A unanimous Supreme Court decision clarified the standards the non-parent must meet for the court to hear a non-parental custody petition. In Re Custody of EATW, docket # 81945-9, held that a trial judge shall deny adequate cause and dismiss a third-party custody petition unless the petitioner files an affidavit that 1) alleges the child is either not living in the physical custody of one of its parents or that neither parent is a suitable custodian, and 2) facts showing that, if true, both parents are unfit or, placing the child with either parent would result in actual detriment to the child’s growth and development.
The opinion is based on the clear language of the statute and the standards established by the controlling third-party custody case, which is In Re Custody of Shields.
As the court explained , the statute strikes a balance between parental rights, which are protected by the 14th amendment to the Constitution, and children’s rights. Parents have the right to raise their children, but children have a sometimes countervailing right to basic nurture, physical and mental health, and safety. In striking the proper balance, the child’s health and safety shall be the paramount concern.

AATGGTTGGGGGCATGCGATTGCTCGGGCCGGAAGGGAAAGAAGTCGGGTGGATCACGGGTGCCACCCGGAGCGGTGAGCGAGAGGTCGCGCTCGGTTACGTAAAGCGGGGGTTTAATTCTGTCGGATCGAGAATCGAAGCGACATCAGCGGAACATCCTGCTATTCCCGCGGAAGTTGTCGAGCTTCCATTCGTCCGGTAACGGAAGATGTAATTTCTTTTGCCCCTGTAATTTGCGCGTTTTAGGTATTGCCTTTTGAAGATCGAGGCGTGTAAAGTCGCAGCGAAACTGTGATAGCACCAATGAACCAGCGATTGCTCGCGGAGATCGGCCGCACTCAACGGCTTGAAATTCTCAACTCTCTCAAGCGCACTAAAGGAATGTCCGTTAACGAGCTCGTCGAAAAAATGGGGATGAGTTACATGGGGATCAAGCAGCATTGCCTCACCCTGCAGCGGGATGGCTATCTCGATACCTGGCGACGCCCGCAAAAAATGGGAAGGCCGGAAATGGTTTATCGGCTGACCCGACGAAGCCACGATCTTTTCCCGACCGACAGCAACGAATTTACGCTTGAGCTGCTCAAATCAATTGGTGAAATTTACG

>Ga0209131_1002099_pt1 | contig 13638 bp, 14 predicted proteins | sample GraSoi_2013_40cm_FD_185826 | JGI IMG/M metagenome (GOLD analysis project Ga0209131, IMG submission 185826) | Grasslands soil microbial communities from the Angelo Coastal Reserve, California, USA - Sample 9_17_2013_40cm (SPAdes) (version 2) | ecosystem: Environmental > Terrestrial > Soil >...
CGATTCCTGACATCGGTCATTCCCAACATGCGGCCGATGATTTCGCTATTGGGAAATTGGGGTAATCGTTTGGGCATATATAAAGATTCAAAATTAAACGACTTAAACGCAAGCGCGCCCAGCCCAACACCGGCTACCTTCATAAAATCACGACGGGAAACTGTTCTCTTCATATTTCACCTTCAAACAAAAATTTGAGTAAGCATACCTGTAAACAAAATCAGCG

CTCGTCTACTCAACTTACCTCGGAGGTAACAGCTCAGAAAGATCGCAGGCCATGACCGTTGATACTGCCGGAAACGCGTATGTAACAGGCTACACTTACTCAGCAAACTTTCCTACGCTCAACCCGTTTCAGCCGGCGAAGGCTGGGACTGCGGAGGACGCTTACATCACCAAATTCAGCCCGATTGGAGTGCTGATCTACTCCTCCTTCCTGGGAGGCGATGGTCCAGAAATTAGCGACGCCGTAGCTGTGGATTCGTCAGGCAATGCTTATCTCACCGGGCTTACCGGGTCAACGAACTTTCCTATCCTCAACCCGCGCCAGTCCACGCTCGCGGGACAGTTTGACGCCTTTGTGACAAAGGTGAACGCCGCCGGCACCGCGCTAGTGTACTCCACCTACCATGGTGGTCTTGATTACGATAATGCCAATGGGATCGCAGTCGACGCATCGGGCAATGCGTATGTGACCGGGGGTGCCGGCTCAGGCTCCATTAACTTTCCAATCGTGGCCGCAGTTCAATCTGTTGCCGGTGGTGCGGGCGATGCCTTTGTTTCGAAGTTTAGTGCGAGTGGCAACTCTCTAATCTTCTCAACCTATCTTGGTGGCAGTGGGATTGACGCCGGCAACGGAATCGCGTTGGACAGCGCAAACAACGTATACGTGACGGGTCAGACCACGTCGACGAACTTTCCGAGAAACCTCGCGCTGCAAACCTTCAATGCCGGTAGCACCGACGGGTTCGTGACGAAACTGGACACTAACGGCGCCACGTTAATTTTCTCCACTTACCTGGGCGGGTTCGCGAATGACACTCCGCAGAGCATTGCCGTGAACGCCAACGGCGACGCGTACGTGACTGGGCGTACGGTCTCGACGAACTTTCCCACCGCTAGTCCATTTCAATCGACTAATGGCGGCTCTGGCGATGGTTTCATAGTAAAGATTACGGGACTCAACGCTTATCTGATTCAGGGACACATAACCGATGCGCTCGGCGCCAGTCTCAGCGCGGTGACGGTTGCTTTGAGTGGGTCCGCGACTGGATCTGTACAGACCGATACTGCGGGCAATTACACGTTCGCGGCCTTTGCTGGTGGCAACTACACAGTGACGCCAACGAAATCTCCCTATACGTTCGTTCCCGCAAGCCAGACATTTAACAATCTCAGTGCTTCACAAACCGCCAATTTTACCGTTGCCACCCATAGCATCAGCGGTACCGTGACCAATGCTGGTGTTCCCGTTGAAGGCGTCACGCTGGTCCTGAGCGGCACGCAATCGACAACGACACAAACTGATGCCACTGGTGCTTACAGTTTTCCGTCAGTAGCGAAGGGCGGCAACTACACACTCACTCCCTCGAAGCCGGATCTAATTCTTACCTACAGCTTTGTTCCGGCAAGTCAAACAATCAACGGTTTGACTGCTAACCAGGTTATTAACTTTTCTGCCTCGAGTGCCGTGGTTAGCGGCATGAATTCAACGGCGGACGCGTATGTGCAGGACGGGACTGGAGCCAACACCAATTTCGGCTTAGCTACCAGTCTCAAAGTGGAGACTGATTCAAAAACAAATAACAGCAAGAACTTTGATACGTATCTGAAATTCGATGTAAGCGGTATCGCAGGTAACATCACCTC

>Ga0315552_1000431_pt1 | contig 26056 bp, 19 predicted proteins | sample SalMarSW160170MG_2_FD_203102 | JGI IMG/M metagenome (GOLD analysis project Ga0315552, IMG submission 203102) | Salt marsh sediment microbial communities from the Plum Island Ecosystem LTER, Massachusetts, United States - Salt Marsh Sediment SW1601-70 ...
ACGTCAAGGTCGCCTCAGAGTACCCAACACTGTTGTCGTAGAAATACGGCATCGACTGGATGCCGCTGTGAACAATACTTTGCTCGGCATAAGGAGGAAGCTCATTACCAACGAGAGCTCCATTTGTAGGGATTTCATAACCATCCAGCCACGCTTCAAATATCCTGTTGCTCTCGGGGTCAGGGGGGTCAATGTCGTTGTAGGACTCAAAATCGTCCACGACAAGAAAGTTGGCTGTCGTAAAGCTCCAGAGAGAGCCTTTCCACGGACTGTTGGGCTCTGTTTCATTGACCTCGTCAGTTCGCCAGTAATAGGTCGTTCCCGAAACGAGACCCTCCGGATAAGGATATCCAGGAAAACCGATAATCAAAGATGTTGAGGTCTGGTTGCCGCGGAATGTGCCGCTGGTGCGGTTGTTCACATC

The unfit parent or actual detriment to the child standard, according to the court, strikes this balance. For a court, after trial, to award custody of a child to a non-parent, therefore, it must find either that the parent is unfit or that placing the child with the parent would result in actual detriment to the child’s growth and development.
The statute also seeks to weed out spurious non-parental custody petitions at the beginning of the case, before they cost the parties and the taxpayer’s money. The statute does this by requiring an adequate cause hearing. At the hearing, the petitioner must present prima facie evidence, e.g. evidence submitted in a declaration, that it will be able to prove it case with live testimony and other evidence at trial.